There’s a good chance you’ve heard the expression, you are what you eat. The food you eat affects everything from your physical well-being to your mental health and brain function. So, it’s no surprise that there are foods for nerve health.
Heart disease, poor blood sugar levels, diabetes, brain health, trans fats, free radicals, high-fat diet, low-fat diet… there are countless words and phrases linked to food and health but not many would associate food with a healthy nervous system.
Whether you’ve suffered an injury or are fighting an illness like shingles, when you have nerve pain, you know how crippling it can be. Luckily, there is something you can start doing right now to get a handle on your nerve pain—and that’s changing how you eat with a healthy diet.
Quick Tips About Healthy Foods
We’re going to dive into the best foods for nerve health, as well as what you want to avoid. Here are a few healthy diet tips to keep in mind.
- First, a lot of artificial sweeteners and preservatives have been linked directly to fibromyalgia and seizures. Try to avoid fake dyes, preservatives, or anything that doesn’t occur naturally.
- Another thing to remember is that, when you heat or cook your food, nearly half of the nutritional value is thrown out the window. All the vitamins and protein get cooked out of your food so you want to try and eat as raw as you can.
- Finally, try and get as much as vitamin C as possible. This is a super vitamin because it does everything from strengthening your immune system to cutting back on nerve pain. Plus, it can even help repair any nerves that have been damaged, cut back on the aging process, boost your metabolism, and reduce your risk of developing certain kinds of autoimmune diseases.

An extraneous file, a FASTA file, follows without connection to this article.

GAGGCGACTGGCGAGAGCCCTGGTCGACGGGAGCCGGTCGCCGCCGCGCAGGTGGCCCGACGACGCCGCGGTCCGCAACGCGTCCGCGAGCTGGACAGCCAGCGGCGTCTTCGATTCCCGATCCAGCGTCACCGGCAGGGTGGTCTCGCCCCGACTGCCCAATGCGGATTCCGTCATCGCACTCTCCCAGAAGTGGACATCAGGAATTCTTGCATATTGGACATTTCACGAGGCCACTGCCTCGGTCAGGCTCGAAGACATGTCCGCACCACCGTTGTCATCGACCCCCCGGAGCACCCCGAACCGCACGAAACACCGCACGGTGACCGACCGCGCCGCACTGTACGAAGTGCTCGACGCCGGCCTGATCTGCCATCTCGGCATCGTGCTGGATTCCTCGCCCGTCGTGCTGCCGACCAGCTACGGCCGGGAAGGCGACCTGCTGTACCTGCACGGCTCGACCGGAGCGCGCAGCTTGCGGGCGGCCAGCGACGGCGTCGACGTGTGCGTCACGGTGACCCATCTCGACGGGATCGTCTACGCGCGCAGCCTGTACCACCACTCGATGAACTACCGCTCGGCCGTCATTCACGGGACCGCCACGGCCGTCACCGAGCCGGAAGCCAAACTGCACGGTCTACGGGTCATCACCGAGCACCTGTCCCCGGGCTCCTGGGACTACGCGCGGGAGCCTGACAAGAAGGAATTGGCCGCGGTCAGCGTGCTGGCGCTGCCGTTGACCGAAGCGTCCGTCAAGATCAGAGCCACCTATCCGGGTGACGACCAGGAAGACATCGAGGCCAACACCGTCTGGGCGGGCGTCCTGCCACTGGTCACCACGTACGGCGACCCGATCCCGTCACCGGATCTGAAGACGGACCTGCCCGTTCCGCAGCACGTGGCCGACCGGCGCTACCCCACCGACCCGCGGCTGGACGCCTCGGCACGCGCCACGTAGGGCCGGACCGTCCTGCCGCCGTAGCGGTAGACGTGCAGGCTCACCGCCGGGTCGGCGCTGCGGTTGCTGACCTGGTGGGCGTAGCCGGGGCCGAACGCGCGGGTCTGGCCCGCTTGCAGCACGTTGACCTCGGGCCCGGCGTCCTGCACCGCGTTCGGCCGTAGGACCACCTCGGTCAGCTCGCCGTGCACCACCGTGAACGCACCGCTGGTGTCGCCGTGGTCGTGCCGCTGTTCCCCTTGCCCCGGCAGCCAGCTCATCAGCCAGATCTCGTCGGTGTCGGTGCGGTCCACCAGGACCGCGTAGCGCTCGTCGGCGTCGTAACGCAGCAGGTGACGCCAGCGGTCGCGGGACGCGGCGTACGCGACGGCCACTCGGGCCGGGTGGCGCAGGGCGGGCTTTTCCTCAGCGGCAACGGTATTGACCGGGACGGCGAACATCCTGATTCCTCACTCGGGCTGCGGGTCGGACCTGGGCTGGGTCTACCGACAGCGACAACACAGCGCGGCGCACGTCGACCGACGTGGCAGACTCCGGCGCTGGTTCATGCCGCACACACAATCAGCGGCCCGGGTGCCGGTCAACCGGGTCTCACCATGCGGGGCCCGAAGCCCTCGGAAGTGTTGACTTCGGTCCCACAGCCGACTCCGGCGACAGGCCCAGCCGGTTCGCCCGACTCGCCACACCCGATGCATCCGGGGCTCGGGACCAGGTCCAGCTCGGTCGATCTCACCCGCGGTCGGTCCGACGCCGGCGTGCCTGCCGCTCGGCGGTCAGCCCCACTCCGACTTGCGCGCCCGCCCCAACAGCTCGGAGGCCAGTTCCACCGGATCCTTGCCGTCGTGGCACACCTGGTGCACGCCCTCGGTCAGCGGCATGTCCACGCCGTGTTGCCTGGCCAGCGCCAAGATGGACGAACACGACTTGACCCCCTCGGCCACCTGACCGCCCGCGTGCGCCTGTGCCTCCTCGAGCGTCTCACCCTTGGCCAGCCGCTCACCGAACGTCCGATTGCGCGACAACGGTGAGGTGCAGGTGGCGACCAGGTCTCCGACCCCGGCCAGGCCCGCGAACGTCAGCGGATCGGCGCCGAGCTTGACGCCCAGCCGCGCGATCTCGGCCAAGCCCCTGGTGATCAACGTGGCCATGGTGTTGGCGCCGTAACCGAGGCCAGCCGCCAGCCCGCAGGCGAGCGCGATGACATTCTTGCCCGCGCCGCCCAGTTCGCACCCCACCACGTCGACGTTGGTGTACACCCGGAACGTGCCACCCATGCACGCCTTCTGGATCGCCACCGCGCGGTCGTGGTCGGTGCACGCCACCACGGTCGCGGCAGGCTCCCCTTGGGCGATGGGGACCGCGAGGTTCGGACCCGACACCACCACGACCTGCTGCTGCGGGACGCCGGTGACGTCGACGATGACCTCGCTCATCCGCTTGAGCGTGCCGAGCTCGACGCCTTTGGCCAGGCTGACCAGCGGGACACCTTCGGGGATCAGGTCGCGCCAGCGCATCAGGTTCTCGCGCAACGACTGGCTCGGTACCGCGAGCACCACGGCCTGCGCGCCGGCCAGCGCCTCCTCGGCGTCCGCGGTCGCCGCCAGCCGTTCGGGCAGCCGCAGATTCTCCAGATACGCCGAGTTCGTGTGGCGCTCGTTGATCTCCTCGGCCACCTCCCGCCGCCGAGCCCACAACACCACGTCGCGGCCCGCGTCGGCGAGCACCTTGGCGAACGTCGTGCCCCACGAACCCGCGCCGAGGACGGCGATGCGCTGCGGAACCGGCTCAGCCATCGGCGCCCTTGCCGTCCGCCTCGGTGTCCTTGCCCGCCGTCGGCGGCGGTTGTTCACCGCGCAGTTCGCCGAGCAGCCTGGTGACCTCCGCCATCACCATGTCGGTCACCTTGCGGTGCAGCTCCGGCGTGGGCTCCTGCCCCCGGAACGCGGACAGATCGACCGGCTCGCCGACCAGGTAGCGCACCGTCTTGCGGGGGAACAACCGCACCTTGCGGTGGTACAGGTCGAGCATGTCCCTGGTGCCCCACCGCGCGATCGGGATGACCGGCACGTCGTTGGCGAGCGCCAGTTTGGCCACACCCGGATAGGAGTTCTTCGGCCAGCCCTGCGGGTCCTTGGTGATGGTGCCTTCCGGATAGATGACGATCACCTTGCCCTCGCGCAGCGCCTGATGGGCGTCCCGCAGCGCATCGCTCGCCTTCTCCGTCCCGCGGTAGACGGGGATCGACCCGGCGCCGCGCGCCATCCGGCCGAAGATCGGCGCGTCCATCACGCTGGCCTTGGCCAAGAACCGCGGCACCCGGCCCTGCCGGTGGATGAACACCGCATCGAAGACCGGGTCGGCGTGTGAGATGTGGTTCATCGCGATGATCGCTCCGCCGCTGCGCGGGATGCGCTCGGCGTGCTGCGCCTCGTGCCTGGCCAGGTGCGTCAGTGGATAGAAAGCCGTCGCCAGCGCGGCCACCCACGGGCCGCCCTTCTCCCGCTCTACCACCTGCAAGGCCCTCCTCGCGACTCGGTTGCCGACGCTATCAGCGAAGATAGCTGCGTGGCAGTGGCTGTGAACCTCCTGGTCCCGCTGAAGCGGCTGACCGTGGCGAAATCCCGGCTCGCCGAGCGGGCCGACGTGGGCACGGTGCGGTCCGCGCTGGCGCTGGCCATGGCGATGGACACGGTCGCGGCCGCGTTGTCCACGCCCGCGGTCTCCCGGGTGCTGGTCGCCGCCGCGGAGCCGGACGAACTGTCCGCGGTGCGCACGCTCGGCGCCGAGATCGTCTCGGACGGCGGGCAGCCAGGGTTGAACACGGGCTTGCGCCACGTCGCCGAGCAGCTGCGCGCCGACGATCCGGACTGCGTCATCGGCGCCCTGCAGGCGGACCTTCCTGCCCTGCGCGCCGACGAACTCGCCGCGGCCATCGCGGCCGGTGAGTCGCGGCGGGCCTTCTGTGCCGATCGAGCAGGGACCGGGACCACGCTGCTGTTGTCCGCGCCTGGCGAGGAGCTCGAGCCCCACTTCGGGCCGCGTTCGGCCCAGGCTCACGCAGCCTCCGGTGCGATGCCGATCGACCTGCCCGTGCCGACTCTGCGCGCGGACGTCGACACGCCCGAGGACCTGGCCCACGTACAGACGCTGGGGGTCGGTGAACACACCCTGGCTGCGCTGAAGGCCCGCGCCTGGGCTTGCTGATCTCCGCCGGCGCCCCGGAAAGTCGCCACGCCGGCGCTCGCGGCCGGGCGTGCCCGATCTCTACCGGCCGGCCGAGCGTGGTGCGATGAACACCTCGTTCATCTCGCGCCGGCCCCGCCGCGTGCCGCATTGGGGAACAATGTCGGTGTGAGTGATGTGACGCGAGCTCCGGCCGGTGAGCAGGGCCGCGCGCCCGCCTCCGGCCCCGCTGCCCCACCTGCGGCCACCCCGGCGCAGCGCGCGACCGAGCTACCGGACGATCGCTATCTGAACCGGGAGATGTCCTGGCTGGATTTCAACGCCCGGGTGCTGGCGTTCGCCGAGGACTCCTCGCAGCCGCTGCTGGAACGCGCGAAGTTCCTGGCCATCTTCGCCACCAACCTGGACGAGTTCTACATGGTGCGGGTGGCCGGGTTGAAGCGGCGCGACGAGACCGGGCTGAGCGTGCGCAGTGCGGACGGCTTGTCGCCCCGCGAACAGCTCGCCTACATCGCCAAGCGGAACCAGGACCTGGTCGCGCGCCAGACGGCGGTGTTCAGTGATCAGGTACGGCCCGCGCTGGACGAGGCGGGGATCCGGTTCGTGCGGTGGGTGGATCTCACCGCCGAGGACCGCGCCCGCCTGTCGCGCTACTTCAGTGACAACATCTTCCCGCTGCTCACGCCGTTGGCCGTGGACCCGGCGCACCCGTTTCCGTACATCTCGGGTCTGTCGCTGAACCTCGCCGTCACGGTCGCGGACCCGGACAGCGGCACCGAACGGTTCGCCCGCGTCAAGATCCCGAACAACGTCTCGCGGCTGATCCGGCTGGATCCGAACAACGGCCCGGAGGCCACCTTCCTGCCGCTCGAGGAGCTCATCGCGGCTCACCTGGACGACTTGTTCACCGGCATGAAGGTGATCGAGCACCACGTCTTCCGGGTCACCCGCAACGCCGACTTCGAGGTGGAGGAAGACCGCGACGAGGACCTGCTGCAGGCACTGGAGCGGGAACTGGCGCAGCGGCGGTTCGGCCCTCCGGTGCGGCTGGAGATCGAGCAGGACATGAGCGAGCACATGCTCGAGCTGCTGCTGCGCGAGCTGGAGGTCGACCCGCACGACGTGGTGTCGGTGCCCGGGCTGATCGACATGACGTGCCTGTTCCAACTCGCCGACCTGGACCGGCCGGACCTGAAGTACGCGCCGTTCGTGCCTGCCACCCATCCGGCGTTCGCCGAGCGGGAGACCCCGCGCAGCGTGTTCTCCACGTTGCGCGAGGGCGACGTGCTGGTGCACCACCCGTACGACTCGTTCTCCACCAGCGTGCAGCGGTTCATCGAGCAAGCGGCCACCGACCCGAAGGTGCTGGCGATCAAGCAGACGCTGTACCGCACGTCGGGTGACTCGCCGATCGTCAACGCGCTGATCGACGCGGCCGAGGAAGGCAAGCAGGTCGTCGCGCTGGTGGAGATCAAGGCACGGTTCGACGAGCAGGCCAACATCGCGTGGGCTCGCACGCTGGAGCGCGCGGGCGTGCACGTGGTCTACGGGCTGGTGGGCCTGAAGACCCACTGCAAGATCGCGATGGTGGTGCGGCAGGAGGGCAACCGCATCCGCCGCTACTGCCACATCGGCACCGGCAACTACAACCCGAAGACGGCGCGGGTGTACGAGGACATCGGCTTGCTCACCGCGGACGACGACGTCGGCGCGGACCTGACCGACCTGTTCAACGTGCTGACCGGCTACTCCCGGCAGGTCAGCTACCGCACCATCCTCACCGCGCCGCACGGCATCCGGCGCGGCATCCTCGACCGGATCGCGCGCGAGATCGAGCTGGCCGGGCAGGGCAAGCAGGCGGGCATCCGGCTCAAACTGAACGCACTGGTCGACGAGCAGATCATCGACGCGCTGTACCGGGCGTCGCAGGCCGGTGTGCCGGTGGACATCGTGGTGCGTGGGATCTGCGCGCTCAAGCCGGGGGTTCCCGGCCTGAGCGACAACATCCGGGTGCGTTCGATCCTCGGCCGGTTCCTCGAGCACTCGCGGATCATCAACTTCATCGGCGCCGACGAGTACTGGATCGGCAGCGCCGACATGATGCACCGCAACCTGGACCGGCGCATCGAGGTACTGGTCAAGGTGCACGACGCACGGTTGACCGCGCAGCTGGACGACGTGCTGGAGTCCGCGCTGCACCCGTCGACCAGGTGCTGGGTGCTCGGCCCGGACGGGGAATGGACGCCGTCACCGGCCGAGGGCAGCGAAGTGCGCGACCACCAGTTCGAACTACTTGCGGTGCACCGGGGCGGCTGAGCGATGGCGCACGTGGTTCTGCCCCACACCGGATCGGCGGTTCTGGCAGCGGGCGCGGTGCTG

Say Hi to Vitamin C
Needless to say, you’ll want to pick foods that are high in vitamin C. The question is, what kinds of foods are packed with it? You’ll find high amounts of vitamin C in bell peppers, sweet peppers, and hot peppers, spinach, thyme, parsley, papayas, kale, mustard greens, spinach, and garden cress.
Cauliflower, broccoli, grapefruit, Brussels sprouts, oranges, limes, lemons, cherries, black currants, melon, kiwi, strawberries, blueberries, cranberries, tomatoes, and blackberries are also all full of vitamin C.
Get Some Good Fats
Next, make sure to check out foods that are high in omega-3 fatty acids. These not only cut back on inflammation throughout your entire body but can help with nerve pain and work against preventing nerve damage. Plus, as an added bonus, they will also improve your overall immune system.
A lot of people know one food that is high in omega-3 fatty acids: salmon. That’s true, of course, but there are also plenty of other foods, too. These include tuna, halibut, flaxseed, chia seeds, fish broth, basil, eggs, oregano, broccoli, spinach, Brussels sprouts, olive oil, nuts, tofu, green beans, kale, cabbage, and strawberries.
Don’t Forget Your Vitamin B12s